We know Dario Saric is a slow starter.

He was sluggish to get off the blocks last year and it was the same story during his 2016 rookie year, when he showed some flashes early but really didn’t become a consistent double-figure scorer until after the All-Star break.

Saric has really struggled this year, and it’s putting a strain on a squad that already has scoring issues, specifically in a starting backcourt that features two #1 overall draft picks who are hesitant to shoot outside of five feet.

Dario’s numbers are down across the board.

He’s shooting just 34% from the field and 23.2% from three point range, which puts him 11 and 16 percent off last year’s averages in each category. The only areas of improvement thus far are in his free-throw shooting and turnover totals:

He’s committing more fouls and his rebounding is down slightly, too.

We asked Dario straight-up about his struggles a few weeks ago, and he didn’t shy away from the questions, saying this about his summer preparation and routine:

“I don’t know. It’s so weird, you know? Like always since I started in the NBA I’ve been bad in the preseason and the beginning of the regular season. I don’t know, I try to get in a rhythm, because I’m at home (in Croatia) for most of the summer and the rest of the team is over here playing. Maybe that’s the one reason. But I think it’s not something to worry about. I think I’ll be good in the next couple of games.”

“Maybe in the future I’ll think about (changing that routine), maybe I can prepare for the season better. But it’s not like something where I’m playing extremely bad and something where I need to change my whole life. I think I’m just right for now.”

Those quotes date back to October 22nd, when the Sixers had only played three games.

We’re up to 11 now, which doesn’t seem like much, but 11 out of 82 games is 13.4% of the season. That’s a decent chunk of time to struggle. Think of a guy hitting a rough patch for 11 games in February or March, right? That would be considered a pretty significant slump.

Over at NBAMath.com, Dario ranks 415th out of 426 players in their “TPA” metric, which is “total points added.” They use a formula that melds offensive and defensive contributions, and Dario is among the worst offensive players in the league relative to the amount of possessions he’s played:

You see Klay Thompson in there also, who has struggled to shoot the ball through the first few weeks of the season. You see a couple of bums in Jabari Parker and Hassan Whiteside in that range, along with rookies like Trae Young and Collin Sexton.

When you filter TPA to look at the Sixers numbers only, Dario is dead last, now behind Markelle Fultz:

So what’s the deal?

I feel like a lot of his shots have been coming out flat, a lot of three pointers hitting the front of the rim.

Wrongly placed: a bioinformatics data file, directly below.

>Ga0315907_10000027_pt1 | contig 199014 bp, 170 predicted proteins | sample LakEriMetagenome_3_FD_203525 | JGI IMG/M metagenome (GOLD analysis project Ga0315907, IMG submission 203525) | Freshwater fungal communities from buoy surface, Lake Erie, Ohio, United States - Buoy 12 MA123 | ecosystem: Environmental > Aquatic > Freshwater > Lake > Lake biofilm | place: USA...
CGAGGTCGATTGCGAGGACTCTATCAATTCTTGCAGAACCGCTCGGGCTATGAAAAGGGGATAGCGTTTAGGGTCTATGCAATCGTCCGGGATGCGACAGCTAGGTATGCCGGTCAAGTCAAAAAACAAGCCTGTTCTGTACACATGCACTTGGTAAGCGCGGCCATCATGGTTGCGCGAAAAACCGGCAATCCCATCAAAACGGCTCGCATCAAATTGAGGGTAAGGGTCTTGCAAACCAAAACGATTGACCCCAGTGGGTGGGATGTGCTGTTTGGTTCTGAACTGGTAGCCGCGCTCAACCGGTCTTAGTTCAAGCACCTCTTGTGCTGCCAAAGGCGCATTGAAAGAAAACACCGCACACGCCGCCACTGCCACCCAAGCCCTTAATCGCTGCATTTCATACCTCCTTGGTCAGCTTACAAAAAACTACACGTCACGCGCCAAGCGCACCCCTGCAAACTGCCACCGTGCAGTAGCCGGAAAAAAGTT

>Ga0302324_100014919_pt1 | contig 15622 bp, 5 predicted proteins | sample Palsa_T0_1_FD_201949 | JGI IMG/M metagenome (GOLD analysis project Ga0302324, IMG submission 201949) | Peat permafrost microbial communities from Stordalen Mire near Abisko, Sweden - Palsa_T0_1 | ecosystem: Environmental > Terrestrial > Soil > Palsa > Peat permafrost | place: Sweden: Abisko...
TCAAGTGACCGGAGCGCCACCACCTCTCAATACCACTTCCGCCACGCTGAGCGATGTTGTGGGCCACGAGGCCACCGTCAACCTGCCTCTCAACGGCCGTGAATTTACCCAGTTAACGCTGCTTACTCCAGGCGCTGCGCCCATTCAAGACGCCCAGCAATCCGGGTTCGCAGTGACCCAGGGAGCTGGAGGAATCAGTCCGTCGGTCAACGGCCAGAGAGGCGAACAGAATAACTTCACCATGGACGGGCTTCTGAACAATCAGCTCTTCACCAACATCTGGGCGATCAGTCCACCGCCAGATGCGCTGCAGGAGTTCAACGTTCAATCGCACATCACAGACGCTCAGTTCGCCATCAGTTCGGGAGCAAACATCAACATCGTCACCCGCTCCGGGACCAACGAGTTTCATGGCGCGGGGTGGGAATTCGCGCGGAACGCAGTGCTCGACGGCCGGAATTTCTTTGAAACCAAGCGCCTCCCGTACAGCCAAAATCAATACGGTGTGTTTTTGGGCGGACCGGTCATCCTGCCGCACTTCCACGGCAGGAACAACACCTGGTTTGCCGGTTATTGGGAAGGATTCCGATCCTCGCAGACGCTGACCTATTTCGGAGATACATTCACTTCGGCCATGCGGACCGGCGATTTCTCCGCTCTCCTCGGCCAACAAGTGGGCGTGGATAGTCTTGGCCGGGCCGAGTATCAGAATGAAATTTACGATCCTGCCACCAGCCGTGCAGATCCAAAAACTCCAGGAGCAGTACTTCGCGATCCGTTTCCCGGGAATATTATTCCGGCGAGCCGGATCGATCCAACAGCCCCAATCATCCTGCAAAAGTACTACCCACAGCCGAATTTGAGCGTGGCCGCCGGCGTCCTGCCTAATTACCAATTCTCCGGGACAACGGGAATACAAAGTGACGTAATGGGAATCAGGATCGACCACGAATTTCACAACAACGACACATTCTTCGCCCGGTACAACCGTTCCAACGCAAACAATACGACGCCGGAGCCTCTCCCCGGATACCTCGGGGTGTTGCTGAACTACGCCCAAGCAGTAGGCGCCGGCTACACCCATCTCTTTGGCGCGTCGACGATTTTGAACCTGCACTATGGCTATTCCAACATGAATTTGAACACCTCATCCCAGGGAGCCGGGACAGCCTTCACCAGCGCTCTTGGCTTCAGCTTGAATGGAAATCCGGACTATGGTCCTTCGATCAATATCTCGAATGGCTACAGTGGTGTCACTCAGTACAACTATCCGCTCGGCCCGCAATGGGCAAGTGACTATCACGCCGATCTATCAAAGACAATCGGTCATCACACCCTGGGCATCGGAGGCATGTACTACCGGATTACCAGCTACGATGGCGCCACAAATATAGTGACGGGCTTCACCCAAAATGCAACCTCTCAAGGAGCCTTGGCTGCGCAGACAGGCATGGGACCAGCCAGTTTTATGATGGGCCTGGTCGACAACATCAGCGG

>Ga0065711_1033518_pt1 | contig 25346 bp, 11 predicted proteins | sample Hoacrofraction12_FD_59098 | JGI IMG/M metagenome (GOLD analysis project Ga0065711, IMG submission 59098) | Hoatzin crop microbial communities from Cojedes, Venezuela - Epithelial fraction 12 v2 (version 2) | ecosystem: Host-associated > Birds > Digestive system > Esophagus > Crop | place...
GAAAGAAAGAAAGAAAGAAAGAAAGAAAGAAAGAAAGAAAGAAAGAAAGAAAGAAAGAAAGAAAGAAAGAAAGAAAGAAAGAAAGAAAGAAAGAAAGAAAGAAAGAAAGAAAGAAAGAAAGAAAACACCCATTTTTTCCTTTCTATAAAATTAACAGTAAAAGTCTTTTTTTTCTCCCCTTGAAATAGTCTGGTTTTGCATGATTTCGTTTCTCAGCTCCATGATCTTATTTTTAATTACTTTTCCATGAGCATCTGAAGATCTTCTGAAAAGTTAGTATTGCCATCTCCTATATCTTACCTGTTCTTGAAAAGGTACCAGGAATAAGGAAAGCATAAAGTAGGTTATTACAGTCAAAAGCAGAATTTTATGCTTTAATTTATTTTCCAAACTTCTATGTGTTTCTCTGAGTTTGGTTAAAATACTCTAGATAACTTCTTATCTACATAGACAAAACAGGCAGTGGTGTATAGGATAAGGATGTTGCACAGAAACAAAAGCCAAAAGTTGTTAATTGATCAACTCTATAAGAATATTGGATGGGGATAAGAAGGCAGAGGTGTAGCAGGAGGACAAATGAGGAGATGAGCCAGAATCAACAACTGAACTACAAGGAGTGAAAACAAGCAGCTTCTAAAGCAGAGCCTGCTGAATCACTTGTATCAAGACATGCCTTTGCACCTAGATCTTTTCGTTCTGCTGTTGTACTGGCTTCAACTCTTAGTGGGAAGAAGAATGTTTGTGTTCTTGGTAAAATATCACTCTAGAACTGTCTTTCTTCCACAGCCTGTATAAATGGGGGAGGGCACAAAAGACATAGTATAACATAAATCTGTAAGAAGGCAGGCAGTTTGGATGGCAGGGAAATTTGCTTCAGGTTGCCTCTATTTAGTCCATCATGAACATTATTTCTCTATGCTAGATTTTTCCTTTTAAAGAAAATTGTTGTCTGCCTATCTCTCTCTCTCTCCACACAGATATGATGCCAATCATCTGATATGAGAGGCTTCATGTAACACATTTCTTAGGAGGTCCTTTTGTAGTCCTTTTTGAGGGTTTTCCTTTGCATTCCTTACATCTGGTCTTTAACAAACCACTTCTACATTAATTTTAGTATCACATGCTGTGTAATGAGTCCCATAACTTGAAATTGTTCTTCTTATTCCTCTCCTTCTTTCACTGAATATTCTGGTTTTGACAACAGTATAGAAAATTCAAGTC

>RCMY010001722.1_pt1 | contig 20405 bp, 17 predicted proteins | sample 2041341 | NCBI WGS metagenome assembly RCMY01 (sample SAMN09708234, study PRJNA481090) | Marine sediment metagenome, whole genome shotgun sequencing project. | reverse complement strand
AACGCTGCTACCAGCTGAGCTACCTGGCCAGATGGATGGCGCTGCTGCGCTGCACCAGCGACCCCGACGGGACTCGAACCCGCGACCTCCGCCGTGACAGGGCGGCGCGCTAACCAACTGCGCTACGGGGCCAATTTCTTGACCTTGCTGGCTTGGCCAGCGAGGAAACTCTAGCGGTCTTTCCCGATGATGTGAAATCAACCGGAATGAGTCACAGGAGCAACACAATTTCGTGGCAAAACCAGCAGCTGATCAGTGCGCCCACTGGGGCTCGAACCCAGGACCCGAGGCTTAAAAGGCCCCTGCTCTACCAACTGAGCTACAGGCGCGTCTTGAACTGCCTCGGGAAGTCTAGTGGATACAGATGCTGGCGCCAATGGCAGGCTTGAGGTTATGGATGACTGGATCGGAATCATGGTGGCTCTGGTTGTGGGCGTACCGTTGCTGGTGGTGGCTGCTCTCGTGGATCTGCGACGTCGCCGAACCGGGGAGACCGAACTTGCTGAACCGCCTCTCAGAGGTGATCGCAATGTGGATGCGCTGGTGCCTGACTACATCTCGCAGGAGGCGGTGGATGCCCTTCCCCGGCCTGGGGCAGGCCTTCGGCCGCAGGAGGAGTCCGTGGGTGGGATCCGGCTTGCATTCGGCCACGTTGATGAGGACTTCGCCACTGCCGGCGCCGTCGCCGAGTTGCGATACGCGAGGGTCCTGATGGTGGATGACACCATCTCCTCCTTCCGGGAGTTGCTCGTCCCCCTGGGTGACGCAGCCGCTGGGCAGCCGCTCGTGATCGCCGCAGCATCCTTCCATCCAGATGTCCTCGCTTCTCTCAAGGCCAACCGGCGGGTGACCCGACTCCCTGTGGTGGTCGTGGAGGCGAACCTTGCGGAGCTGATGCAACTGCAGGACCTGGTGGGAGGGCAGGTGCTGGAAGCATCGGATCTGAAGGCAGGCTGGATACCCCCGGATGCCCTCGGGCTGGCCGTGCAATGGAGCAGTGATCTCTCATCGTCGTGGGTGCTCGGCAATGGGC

This is a pretty typical wing spot for him to catch and step into a deep ball:


He’s 2-9 from deep through three November games.

Dario hit one of those two shots on Saturday when the Sixers ran their “horns flare” set, which is usually reserved for JJ Redick or Landry Shamet if he’s in the game.

Here’s the play:

I like that because you’re dialing up something specifically for Dario there (even though Simmons can drive the slot off this look if the defender is playing high).

And maybe that’s how you get Saric into a rhythm, by calling his number. He’s not a guy they run plays for, similar to Robert Covington. Brett Brown’s play sheet features predominantly stuff for Joel Embiid and Redick, and some low post and cross-screen things to get Simmons the ball in the paint. There are not a ton of calls in there for the rest of the squad, but in this case you just put Dario into a common set and give him a shot.

Another way they can get him going is by throwing some smaller lineups out there. Let Dario play the five in the same fashion Brown used he and Ersan Ilyasova last year, that 4/5 front court interchange. It really was successful against Miami in the playoffs and down the stretch in the regular season, so I wouldn’t mind seeing something like this:

  1. Markelle Fultz
  2. JJ Redick
  3. Robert Covington
  4. Ben Simmons
  5. Dario Saric

Three shooters there with Markelle handling the ball and Simmons working the low block.

I’d also be interested to see how a Saric/Mike Muscala pairing would fare moving forward. According to NBA.com, they’ve only spent 17 minutes together on the court, 17 minutes in which the team was a -20. That’s certainly not ideal, but it’s really the only 4/5 combo you can throw out there sans Joel Embiid that shoots the three ball at a decent enough clip. You definitely aren’t getting shooting from Amir Johnson.

Looking through some tracking data, there isn’t too much that stands out. More than half of Dario’s attempts are catch and shoot three pointers, while a little more than a third are grinder type of plays inside of ten feet:

He’s hitting 24.1% of catch and shoot three pointers, which comprise 51.9% of his shots.

Dario also is not shooting a ton of stuff with people in his face. He’s not throwing up a lot of contested three pointers, according to the same tracking data, which shows that exactly 50% of his field goal attempts are three point attempts with defenders at least four feet away from him:

Right now Dario’s 9.8 points per game is good for 5th on the team. He averaged 14.6 last year and was incredibly consistent, with very few clunkers across the board.

So say what you will about Markelle and Ben and their inability or unwillingness to shoot the ball, but Dario can take on some of that burden if he starts playing like last year’s Dario.